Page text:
HIV 4 – Administering HIV medicines in children
Unfortunately, it is difficult for children to take multiple medicines every-day.2a However, children living with HIV can now benefit from newer, easy-to-take, child-friendly formulations of medication that have been developed.3a Learn all about these improvements here.
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UNDERSTANDING THE CHALLENGES OF MEDICATIONBack to top
“Children living with HIV have been neglected for too long, with the recommended treatment for years consisting of a bitter-tasting syrup with high alcohol content.”3b
Dr Bernard Pécoul, Executive Director of DNDi.
Some antiretrovirals (ARVs) for children require refrigeration, making storage of these medicines difficult for families without necessary living conditions suited to this.3b
Infants and young children are at the highest risk of dying if they do not receive treatment.3b
It is estimated that:
THE NEED FOR ADAPTED AND BETTER TASTING FORMULATIONSBack to top
Medicines that are designed specifically for infants and young children should encourage adherence.3b
There have been major improvements in the types of medicines available for treatment of HIV in very young children.4a Medicines are more pleasant tasting, heat-stable and easier-to-use. There are also now fixed-dose combinations (up to 4 medicines in one formulation) which will replace older medicines.3a
GRANULE-FILLED CAPSULESBack to top
- Combines 4 medicines in 1
- Strawberry flavoured granules
- Parents and caretakers are able to administer the medicine to children by sprinkling the granules on soft food or milk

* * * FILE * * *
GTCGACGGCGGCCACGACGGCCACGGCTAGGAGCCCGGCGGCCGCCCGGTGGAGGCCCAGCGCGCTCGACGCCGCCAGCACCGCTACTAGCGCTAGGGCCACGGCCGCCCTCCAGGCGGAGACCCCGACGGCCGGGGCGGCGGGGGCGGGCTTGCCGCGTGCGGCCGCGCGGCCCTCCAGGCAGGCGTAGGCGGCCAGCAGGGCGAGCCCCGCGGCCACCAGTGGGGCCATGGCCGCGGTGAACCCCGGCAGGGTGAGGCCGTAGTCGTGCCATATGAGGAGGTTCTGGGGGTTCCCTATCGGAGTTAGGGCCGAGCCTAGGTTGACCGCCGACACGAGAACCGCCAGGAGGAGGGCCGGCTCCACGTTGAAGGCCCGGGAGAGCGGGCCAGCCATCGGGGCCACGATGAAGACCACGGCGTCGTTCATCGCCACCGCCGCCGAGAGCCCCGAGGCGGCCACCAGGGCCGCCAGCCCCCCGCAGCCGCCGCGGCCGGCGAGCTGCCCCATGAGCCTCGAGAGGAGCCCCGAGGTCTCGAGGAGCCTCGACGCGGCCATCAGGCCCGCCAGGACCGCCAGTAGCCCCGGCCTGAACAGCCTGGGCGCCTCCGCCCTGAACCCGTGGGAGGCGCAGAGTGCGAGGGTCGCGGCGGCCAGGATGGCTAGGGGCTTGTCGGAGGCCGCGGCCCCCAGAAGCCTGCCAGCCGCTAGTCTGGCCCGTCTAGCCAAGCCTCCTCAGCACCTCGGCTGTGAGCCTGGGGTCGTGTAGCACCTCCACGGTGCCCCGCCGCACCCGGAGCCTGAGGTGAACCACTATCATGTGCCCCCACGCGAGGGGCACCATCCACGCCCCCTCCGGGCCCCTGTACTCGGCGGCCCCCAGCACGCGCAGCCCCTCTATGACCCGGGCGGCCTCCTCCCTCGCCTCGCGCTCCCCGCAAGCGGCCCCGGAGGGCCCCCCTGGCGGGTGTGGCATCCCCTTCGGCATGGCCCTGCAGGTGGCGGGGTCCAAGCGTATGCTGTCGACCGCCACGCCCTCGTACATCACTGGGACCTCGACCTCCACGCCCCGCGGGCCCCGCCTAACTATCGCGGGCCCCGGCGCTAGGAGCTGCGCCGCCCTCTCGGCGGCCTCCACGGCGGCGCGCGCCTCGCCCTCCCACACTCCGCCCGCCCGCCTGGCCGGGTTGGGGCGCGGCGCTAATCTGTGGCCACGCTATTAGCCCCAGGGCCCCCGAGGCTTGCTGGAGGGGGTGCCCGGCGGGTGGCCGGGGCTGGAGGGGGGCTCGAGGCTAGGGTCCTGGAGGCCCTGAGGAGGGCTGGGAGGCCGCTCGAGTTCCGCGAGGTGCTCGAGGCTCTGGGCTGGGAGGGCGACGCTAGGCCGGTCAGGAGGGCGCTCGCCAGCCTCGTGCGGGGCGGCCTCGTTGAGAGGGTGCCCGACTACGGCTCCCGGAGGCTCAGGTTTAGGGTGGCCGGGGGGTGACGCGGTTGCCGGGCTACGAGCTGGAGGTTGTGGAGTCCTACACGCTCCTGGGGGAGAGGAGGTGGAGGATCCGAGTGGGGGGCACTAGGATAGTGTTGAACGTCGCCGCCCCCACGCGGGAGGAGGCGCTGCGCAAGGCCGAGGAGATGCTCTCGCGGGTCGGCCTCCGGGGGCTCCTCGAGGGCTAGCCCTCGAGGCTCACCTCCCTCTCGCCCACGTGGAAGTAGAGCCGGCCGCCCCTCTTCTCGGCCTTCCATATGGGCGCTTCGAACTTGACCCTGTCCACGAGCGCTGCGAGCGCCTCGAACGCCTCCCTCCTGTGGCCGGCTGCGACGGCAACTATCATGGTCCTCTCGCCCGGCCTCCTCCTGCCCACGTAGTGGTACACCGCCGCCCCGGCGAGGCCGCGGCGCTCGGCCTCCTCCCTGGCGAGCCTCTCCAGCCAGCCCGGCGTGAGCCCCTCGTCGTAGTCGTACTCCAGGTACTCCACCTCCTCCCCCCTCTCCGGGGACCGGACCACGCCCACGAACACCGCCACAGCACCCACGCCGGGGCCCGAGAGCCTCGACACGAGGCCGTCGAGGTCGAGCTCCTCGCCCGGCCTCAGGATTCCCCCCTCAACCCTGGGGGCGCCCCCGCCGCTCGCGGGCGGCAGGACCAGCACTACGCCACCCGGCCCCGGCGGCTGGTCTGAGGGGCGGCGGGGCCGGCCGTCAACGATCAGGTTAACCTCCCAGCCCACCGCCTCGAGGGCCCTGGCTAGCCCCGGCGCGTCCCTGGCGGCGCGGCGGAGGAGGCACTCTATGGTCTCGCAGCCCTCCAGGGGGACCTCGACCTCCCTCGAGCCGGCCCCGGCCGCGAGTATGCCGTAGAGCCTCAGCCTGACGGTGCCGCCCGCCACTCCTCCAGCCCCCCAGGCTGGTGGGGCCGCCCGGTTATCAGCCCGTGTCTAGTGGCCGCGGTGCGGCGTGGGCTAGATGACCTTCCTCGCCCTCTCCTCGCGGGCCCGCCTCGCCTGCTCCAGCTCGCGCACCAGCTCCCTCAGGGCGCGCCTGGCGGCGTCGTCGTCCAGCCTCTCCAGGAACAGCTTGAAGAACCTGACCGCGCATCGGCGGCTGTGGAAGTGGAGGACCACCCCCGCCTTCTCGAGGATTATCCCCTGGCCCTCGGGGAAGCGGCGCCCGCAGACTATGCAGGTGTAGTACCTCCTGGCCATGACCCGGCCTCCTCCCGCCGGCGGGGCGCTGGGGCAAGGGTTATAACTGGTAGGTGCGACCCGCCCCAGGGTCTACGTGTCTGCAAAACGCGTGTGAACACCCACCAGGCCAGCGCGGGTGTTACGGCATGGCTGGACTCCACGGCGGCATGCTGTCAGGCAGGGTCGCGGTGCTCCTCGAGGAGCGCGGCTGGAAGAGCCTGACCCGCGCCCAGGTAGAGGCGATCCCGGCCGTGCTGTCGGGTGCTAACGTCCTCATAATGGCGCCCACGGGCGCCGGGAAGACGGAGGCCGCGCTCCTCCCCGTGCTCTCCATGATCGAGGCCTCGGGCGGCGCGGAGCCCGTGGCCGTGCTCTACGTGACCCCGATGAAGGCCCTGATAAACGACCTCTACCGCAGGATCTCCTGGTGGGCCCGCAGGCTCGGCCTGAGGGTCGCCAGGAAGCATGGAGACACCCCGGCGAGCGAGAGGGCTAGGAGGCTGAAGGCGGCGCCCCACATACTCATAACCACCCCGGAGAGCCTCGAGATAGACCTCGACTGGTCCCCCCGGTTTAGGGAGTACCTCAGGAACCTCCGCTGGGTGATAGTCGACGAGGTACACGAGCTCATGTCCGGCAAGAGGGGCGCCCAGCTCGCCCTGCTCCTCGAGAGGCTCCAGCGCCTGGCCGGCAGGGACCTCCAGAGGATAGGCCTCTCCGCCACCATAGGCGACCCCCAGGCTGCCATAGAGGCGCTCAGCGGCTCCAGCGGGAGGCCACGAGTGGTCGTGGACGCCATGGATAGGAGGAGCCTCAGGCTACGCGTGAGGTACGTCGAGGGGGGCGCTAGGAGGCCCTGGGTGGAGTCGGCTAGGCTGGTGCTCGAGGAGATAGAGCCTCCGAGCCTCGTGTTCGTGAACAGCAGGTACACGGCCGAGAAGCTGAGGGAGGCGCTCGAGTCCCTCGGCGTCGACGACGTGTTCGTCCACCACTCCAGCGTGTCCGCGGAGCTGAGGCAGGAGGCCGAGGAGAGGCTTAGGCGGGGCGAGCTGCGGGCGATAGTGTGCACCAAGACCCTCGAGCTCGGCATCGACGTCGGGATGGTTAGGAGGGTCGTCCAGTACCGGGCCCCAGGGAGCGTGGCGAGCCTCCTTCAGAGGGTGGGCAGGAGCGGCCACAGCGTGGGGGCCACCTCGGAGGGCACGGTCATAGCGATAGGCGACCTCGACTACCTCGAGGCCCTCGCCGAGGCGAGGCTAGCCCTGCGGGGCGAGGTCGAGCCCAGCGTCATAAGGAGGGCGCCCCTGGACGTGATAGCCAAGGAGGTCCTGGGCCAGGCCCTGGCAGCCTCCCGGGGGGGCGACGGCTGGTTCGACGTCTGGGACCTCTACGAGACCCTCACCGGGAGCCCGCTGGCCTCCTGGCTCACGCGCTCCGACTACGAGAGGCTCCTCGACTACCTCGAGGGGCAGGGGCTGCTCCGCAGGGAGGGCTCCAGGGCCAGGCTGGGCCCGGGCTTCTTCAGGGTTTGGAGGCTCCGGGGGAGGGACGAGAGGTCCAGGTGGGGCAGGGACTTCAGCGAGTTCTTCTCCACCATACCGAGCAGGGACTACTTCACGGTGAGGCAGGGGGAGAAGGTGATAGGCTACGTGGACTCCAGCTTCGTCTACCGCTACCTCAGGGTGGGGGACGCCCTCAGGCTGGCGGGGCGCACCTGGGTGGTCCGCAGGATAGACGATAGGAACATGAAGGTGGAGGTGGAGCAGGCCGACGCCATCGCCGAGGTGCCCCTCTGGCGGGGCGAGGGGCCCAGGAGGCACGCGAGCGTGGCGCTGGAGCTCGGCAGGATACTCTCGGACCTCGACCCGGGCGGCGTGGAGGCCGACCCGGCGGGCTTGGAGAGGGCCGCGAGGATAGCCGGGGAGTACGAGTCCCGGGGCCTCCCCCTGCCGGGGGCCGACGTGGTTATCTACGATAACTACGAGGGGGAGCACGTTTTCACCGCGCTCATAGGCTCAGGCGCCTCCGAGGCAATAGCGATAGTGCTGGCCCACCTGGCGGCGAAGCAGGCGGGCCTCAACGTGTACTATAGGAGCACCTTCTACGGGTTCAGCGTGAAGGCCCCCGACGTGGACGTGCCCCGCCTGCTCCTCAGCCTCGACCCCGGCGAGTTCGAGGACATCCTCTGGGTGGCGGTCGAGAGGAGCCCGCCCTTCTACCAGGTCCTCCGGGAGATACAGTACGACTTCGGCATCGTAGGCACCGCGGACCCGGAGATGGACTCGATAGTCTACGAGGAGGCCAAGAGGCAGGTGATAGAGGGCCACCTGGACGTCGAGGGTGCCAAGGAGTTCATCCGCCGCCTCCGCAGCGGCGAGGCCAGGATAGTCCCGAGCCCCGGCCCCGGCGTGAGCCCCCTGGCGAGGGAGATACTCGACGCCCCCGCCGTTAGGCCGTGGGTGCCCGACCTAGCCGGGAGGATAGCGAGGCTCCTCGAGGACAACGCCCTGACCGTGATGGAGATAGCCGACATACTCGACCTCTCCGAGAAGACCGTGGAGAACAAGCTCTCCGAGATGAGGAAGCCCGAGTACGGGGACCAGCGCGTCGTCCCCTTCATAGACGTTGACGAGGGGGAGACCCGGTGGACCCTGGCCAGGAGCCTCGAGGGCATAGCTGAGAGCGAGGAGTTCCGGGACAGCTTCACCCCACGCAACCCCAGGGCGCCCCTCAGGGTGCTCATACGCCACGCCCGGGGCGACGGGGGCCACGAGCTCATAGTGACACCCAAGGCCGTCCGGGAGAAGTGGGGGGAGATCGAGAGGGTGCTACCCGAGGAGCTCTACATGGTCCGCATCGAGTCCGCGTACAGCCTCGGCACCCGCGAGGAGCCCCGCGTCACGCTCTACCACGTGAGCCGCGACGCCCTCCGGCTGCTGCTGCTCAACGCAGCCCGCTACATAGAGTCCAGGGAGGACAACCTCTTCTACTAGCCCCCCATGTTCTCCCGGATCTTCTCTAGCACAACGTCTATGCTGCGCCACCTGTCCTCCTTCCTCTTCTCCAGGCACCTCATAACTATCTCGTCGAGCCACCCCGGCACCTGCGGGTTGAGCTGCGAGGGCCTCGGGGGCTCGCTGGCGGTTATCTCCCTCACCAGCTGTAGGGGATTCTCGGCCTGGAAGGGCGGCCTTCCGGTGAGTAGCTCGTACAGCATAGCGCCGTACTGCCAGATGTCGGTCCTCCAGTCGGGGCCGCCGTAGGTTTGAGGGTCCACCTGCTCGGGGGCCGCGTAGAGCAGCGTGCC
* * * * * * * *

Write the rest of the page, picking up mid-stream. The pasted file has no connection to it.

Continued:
- Does not require refrigeration therefore provides convenient transport and storage
- Easy to administer to infants and children of different weights and ages
PELLETSBack to top
- Combines 2 medicines in 1
- Can be mixed into foods such as porridge or milk
- Easier to administer to children than liquids
- Improved adherence to treatment
- No refrigeration required
Improved formulations can lead to better treatment outcomes.4c Many children have to take three or more pills or a combination of pills and liquids, every day, twice a day.2c Fixed-dose combinations improve treatment adherence by lessening the pill (or liquid) burden.4d
WHAT ARE THE CAUSES OF POOR ADHERENCE (BARRIERS) TO TREATMENT AMONG CHILDREN?Back to top
The goal of treatment is to maintain successful therapy for as long as possible during a child’s lifelong treatment.2d Barriers to this do unfortunately exist:2b
- HIV regimens for infants and young children often require taking multiple daily doses of multiple pills or liquids, some of which are extremely unpalatable.5a
- A struggle when administering medicine adds to the burden that caregivers experience when providing care to their HIV-infected children.2e
The lack of child-friendly formulations seems to be the biggest contributing factor in poor adherence among children.2b
The main obstacles preventing good adherence to treatment in children are:
The development of child-friendly formulations makes it easier for caregivers to administer HIV medications and easier for children to take medications.2f
↑ ADHERENCE ↑ SUCCESSFUL LONG-TERM THERAPY ↑EXTENDED LIFE2d
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HIV 3 – Treatment in Children
While significant progress has been made in preventing HIV infections in children,1a HIV remains a significant contributor to under-five deaths in South Africa.2a Was this helpful? Submit Cancel Thanks for your feedback! Was this helpful? Submit Cancel Thanks for your feedback!
HIV 5 – All about ARVs
Medicines used to treat HIV are called ANTIRETROVIRALS – ARVs for short. ARVs can’t cure HIV, but do help people with HIV live longer, healthier lives.1 Learn all about ARVS here. Was this helpful? Submit Cancel Thanks for your feedback! Was this helpful? Submit Cancel Thanks for your feedback!